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I am delighted to speak in today’s debate. I begin by reiterating what many of my colleagues and friends have said before me: we in Scotland did not vote to leave the European Union, and we certainly do not wish to see our European friends and neighbours leave our shores.
It is undisputed that EU migrants have a positive effect on the Scottish economy. They help to drive our population growth and ensure that we have workers to meet the needs of businesses and the public sector. From the get-go, the Scottish Government has been committed to protecting the rights of EU citizens who live and work in our country.
I often think to myself about how those families must feel with all the current uncertainty that is coming from Westminster, and how I would feel if I were in a similar situation, with the uncertainty and fear of what might come. They have chosen Scotland as their home, and we want them to remain here. They need our support during these uncertain times.
That brings me to today’s contributions. Donald Cameron said that he agreed with most of what the minister said in his opening remarks. Donald Cameron might be a jolly nice bloke, and he might be easy to get on with: I do not know him, myself. However, at the end the day, his speech and its tone were somewhat disappointing. He used language that I would not have used in dealing with, and talking about, the families and individuals who are worrying about what is happening.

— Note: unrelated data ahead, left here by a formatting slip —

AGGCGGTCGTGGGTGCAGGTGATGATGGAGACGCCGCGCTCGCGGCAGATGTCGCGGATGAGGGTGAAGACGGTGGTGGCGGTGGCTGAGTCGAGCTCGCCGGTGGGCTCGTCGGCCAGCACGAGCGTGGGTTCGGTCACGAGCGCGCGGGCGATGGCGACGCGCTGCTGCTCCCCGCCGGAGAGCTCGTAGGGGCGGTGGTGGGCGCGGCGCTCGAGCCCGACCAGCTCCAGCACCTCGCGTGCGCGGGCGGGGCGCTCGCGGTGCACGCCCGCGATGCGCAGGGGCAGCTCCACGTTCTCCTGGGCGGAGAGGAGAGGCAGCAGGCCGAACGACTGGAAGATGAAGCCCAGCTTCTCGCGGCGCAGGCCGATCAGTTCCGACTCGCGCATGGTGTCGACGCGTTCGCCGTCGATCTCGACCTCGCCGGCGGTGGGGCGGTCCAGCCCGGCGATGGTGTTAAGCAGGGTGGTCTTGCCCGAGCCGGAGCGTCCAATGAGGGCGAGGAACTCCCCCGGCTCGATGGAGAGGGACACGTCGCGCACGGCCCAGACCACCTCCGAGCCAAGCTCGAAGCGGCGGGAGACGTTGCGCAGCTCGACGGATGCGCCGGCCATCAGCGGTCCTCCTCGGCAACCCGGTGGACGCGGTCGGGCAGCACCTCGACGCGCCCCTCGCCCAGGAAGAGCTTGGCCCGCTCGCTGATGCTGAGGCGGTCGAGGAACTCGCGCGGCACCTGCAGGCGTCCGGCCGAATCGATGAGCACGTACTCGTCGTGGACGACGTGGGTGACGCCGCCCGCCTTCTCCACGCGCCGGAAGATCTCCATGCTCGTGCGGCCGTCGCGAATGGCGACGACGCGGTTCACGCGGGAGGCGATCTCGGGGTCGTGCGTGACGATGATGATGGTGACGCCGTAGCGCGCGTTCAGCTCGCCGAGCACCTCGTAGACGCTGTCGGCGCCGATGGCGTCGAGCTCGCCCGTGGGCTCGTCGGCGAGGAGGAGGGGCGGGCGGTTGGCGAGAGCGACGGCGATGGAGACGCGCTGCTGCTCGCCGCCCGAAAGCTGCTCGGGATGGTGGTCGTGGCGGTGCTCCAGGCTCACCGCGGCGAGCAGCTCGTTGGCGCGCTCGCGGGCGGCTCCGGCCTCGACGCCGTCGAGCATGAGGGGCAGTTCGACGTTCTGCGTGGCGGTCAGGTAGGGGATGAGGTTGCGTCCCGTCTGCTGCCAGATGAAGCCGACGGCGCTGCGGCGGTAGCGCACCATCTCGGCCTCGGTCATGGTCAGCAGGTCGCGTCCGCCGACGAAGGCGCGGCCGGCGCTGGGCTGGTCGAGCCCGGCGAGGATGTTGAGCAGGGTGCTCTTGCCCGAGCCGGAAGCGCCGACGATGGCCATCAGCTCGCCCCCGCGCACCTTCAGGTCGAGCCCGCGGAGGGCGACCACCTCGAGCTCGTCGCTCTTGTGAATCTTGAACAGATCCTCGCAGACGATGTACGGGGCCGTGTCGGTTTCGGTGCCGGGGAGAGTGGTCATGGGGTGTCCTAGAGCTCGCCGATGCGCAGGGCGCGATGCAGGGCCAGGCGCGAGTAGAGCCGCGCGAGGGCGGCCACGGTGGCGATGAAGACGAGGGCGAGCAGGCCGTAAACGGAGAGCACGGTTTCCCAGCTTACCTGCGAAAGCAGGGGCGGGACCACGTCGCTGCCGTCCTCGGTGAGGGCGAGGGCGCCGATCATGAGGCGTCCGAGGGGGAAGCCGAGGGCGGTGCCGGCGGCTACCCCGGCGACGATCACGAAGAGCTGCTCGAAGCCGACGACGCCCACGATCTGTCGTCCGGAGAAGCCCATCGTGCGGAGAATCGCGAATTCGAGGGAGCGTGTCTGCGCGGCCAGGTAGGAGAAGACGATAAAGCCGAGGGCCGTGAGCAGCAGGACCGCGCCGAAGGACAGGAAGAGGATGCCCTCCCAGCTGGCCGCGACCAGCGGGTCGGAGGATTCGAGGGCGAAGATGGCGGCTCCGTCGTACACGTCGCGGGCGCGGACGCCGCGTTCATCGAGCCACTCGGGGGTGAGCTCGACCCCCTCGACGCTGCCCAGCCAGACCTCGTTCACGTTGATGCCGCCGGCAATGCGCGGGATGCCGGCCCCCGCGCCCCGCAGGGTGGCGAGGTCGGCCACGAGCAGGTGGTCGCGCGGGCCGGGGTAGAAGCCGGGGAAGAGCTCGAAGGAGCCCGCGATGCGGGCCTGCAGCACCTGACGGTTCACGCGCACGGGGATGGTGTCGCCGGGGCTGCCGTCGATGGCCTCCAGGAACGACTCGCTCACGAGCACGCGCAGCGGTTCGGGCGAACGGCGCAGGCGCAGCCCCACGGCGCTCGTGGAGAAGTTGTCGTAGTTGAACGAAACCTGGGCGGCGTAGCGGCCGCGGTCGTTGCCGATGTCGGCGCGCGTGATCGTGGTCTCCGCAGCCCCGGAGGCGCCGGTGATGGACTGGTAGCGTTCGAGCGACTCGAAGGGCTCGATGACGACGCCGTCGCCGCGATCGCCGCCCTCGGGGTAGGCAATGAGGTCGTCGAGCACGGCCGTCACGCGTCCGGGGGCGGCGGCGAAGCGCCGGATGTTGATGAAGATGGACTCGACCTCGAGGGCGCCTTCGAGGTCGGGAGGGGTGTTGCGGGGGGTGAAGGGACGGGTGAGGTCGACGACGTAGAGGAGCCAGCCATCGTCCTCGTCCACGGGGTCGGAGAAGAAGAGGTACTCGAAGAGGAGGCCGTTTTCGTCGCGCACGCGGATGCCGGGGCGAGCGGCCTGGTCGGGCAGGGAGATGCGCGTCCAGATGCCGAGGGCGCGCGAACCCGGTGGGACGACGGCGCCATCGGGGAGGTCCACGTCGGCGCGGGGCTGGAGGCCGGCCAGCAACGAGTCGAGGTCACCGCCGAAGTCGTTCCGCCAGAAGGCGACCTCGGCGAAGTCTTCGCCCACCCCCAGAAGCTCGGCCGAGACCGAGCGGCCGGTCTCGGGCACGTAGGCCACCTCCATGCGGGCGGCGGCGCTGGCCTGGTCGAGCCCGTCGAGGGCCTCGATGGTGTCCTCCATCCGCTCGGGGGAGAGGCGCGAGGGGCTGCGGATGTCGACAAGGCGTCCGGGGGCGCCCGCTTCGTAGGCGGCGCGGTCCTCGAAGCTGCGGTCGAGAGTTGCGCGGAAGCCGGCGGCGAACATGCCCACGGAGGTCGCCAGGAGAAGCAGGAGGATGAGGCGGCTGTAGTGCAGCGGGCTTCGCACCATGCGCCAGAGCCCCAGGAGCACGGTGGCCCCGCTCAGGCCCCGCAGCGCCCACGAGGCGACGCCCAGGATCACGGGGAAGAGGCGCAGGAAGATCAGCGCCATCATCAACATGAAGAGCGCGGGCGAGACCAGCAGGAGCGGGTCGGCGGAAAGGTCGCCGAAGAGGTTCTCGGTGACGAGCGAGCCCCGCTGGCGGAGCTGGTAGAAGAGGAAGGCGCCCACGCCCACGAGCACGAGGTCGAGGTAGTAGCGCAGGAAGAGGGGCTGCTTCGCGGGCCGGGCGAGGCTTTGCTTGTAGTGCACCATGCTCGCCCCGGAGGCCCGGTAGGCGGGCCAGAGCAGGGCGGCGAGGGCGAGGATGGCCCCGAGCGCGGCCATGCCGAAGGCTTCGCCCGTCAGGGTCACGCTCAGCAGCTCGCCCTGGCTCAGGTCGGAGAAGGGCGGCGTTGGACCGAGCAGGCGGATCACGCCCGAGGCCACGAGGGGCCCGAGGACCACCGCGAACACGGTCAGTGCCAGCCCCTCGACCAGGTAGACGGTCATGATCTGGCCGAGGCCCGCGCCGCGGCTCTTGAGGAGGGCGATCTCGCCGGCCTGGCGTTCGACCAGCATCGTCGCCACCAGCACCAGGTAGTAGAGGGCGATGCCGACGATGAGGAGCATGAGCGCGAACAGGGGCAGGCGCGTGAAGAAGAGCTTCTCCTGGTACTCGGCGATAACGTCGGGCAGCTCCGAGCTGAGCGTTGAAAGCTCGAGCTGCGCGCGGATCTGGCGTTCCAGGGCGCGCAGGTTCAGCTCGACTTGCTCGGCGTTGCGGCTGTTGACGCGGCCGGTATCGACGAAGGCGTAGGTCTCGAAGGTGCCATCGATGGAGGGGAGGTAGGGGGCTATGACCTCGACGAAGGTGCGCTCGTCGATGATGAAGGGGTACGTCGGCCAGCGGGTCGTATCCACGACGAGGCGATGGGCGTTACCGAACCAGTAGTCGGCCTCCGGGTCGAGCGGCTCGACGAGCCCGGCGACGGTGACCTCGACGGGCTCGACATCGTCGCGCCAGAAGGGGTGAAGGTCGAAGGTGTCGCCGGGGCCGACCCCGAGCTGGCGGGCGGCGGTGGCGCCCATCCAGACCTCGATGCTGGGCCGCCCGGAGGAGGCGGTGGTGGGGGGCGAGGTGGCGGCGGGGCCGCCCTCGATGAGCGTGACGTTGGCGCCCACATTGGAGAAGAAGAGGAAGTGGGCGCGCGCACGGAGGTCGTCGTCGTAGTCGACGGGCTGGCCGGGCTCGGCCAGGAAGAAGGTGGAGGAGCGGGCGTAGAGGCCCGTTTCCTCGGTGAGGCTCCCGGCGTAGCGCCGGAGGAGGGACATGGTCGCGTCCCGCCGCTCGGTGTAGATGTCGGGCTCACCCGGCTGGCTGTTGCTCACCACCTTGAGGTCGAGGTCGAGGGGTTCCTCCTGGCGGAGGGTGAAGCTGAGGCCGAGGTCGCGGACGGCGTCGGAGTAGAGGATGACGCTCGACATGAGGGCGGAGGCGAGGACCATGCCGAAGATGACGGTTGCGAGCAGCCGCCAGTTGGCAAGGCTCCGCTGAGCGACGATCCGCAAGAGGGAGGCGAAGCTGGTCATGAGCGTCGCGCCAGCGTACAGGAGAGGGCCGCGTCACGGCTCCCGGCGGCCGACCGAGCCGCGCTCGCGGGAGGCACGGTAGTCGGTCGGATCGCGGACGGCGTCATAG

It strikes me, as always, that Conservative members must stop being the apologists that they have consistently been for the circus that is the UK Government. The UK Government is being laughed at worldwide because of the Brexit situation. The Conservatives have no idea what EU families are going through, and they still defend the morally bankrupt UK Government. Tory after Tory has said how important EU citizens are to Scotland: I agree with them and ask only that they stop bumping their gums in here and instead speak to the ringmaster general, Boris Johnson, to tell him exactly what they think.
The difference between us and them in the whole thing over the past three years has been that since the referendum, I and my SNP colleagues have waxed lyrical about the disgrace that is the Brexit process. It does not look as though a light will appear at the end of the tunnel any time soon: I sometimes wonder whether there are any lights left on at Westminster.